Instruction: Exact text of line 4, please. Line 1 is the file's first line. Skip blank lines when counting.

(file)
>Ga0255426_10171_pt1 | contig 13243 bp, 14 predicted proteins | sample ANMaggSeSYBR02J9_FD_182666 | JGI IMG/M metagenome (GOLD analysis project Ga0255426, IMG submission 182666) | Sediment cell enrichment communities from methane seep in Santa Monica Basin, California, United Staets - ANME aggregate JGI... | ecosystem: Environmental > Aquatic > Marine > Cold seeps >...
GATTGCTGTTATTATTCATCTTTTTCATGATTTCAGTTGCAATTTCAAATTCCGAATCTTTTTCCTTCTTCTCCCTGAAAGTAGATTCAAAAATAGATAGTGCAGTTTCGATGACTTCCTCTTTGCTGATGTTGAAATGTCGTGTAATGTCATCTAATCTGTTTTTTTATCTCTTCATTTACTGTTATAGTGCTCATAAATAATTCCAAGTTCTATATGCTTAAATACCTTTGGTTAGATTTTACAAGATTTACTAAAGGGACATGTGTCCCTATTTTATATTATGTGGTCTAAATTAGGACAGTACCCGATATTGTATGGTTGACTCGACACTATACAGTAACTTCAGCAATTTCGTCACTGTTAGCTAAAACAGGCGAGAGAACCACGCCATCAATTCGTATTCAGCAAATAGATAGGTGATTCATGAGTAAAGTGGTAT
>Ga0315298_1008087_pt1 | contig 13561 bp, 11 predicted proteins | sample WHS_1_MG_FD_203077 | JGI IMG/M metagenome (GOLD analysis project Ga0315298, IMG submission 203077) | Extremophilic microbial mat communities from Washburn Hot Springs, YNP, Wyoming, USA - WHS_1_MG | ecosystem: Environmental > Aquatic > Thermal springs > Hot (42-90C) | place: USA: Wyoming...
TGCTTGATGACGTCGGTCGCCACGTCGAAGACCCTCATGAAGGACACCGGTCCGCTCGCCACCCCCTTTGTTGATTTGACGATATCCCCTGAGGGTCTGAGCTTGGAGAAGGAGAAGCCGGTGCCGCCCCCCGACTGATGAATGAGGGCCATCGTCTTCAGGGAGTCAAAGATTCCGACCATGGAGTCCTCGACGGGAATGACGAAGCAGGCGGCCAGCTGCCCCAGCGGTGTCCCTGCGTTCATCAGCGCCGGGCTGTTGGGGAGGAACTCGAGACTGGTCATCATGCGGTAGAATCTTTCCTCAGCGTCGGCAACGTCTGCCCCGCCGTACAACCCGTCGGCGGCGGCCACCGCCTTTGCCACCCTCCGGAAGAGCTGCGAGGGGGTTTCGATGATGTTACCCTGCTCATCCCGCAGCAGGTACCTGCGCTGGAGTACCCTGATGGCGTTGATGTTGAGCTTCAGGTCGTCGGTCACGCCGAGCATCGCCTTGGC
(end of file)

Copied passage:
TGCTTGATGACGTCGGTCGCCACGTCGAAGACCCTCATGAAGGACACCGGTCCGCTCGCCACCCCCTTTGTTGATTTGACGATATCCCCTGAGGGTCTGAGCTTGGAGAAGGAGAAGCCGGTGCCGCCCCCCGACTGATGAATGAGGGCCATCGTCTTCAGGGAGTCAAAGATTCCGACCATGGAGTCCTCGACGGGAATGACGAAGCAGGCGGCCAGCTGCCCCAGCGGTGTCCCTGCGTTCATCAGCGCCGGGCTGTTGGGGAGGAACTCGAGACTGGTCATCATGCGGTAGAATCTTTCCTCAGCGTCGGCAACGTCTGCCCCGCCGTACAACCCGTCGGCGGCGGCCACCGCCTTTGCCACCCTCCGGAAGAGCTGCGAGGGGGTTTCGATGATGTTACCCTGCTCATCCCGCAGCAGGTACCTGCGCTGGAGTACCCTGATGGCGTTGATGTTGAGCTTCAGGTCGTCGGTCACGCCGAGCATCGCCTTGGC